Indian pythons are large nonvenomous snakes native to tropical regions of the Indian subcontinent and Southeast Asia. They are usually whitish or yellowish in color with the blotched patterns varying from tan to dark brown shades. This varies with terrain and habitat. Specimens from the hill forests of the Western Ghats and Assam are darker, while those from the Deccan Plateau and the Eastern Ghats are usually lighter.
Indian pythons are found in India, southern Nepal, Pakistan, Sri Lanka, Bhutan, Bangladesh, and probably in the north of Myanmar. They live in a wide range of habitats, including grasslands and savannahs, swamps, marshes, rocky foothills, woodlands, open forest, and river valleys.
Indian pythons lead a solitary life and may be seen in pairs only during the mating season. They are nocturnal and mainly terrestrial creatures. However, they are also very good climbers and can often be seen hanging on branches of trees. Indian pythons are excellent swimmers and are quite at home in the water. They can be wholly submerged in water for many minutes if necessary, but usually, prefer to remain near the bank. They like to shelter in abandoned mammal burrows, hollow trees, dense water reeds, and mangrove thickets. During colder autumn and winter months, these snakes hibernate. Lethargic and slow-moving even in their native habitat, Indian pythons exhibit timidity and rarely try to attack even when attacked. They usually move in a straight line, by "walking on its ribs".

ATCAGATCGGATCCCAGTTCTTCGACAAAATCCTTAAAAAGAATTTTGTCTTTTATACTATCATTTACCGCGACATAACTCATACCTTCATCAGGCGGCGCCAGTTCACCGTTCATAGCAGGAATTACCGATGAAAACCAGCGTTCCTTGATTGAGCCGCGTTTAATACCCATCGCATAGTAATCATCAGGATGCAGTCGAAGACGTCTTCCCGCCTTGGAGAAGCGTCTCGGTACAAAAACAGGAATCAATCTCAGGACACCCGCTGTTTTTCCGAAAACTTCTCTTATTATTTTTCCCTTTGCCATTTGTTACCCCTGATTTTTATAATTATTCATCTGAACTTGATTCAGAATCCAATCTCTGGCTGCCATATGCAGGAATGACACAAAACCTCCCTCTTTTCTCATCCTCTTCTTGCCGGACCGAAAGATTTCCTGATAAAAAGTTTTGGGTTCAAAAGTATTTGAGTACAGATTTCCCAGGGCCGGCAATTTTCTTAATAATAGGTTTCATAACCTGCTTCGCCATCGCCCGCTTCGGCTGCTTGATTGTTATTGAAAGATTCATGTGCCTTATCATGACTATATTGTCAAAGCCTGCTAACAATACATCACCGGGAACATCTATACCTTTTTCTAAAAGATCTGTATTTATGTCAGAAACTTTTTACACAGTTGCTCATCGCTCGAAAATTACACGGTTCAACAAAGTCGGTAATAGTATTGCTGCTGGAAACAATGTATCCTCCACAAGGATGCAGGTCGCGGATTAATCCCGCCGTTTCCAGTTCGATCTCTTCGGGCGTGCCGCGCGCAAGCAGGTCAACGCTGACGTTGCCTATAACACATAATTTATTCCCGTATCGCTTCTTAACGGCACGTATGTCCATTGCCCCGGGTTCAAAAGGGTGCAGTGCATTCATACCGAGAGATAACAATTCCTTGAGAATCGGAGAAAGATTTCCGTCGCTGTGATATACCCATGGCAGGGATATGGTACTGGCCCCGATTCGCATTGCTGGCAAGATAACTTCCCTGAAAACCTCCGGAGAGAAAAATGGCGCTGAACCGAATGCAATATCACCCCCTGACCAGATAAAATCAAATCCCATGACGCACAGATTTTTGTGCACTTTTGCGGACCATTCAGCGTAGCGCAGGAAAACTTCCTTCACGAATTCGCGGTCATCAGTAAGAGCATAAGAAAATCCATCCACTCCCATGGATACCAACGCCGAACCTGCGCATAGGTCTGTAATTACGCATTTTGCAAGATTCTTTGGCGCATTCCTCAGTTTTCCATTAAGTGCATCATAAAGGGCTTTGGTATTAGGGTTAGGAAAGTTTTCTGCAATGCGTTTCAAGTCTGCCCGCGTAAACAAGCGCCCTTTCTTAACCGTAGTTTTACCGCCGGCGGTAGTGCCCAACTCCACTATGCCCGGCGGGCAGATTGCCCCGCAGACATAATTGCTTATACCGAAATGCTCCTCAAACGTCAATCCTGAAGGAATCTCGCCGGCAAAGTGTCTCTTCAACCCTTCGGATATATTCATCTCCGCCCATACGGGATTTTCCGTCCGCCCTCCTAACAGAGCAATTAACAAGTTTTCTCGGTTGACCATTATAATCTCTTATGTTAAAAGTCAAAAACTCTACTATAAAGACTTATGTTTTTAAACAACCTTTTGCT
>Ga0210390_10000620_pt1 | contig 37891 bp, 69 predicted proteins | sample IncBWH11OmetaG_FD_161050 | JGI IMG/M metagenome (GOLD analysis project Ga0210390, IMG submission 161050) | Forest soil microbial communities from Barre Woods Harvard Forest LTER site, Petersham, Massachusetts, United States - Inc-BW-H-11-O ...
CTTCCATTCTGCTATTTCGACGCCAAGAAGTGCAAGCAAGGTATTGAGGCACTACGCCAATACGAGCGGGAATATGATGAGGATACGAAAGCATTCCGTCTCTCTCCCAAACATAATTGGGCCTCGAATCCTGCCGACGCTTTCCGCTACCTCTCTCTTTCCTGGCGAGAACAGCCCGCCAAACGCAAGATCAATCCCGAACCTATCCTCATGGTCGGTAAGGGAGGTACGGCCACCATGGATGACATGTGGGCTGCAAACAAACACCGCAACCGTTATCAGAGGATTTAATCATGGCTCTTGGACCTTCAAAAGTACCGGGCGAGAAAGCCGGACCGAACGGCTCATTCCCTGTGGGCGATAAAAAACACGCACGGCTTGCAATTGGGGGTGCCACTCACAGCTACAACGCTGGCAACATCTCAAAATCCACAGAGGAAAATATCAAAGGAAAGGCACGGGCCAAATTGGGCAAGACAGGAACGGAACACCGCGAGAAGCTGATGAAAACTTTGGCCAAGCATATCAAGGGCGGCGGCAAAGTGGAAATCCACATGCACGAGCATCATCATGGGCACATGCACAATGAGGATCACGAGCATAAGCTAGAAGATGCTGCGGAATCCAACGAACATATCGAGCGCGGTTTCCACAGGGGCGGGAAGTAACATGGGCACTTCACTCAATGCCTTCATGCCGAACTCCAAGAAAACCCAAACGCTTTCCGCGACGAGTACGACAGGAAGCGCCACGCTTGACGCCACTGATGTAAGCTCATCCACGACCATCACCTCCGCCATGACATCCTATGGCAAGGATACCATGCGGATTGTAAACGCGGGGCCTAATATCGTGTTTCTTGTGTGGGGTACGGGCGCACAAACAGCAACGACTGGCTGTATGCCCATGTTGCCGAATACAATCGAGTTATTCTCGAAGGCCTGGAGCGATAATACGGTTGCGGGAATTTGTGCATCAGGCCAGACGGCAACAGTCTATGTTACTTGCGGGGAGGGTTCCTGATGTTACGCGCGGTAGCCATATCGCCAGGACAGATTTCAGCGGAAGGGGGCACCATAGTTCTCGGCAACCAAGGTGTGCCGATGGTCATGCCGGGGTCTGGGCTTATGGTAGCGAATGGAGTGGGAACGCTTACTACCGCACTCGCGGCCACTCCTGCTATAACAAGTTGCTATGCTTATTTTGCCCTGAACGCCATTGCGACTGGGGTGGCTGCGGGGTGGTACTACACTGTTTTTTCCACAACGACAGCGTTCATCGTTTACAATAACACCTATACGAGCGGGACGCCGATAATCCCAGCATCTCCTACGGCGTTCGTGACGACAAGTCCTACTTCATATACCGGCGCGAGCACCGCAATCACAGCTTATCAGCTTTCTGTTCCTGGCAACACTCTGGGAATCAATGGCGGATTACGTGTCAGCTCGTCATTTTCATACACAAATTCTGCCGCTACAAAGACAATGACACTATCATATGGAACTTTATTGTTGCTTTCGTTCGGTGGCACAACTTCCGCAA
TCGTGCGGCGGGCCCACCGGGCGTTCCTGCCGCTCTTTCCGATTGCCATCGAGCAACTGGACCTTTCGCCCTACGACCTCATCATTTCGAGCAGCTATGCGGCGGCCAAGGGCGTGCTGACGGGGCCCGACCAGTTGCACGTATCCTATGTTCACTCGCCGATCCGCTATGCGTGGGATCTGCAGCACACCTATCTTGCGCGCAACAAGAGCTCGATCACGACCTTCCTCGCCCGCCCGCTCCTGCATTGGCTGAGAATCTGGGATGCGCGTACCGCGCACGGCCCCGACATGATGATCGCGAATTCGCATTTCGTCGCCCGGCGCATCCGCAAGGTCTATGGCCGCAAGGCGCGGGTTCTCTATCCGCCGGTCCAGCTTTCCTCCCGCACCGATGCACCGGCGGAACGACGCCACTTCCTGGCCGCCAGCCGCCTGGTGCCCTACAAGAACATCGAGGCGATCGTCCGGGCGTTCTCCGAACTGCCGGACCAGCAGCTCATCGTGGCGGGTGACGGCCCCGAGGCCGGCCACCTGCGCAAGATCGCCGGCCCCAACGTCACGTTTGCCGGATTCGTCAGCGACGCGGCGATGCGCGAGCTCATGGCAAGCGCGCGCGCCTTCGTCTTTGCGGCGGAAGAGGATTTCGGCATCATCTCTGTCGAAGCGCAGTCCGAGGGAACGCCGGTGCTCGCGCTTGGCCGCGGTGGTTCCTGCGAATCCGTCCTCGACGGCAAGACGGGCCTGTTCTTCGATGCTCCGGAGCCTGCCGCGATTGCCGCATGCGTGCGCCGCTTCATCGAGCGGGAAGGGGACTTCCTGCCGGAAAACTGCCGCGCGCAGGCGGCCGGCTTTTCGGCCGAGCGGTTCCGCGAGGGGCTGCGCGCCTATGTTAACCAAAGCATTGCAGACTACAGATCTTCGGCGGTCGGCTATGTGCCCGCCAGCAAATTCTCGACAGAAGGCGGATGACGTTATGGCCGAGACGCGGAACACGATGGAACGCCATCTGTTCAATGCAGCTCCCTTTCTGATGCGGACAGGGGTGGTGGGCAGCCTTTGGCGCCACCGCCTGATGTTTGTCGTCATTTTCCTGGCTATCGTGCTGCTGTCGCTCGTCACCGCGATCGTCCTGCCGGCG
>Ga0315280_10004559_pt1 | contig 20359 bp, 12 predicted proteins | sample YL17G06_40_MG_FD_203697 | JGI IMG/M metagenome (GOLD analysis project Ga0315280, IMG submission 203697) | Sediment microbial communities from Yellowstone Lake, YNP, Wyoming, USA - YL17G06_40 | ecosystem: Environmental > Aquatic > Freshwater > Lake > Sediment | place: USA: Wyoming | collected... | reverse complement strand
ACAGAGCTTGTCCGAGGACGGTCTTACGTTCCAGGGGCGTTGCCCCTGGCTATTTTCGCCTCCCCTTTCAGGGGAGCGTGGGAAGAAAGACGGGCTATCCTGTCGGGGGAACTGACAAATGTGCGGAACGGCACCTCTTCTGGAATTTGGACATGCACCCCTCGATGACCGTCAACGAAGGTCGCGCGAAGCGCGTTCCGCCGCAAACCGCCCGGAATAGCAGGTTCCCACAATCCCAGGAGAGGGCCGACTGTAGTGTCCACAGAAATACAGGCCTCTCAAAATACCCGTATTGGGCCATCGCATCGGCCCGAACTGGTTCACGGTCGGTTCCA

Indian pythons are oviparous which means they lay eggs. Around 3-4 months after mating females lay up to 100 eggs which they protect and incubate within 2 or 3 months. The hatchlings are 45-60 cm (18-24 in) in length and grow quickly. They become independent soon after hatching and reach reproductive maturity at the age of 2 to 3 years.
Main threats to Indian pythons include habitat loss, collection for the pet trade and hunting for their skin which is highly valued in the leather trade. These snakes are also often killed for food and because of fear.
Due to their diet habits, Indian pythons are important in controlling their prey species including pests, such as rats, mice, rabbits, and various insects.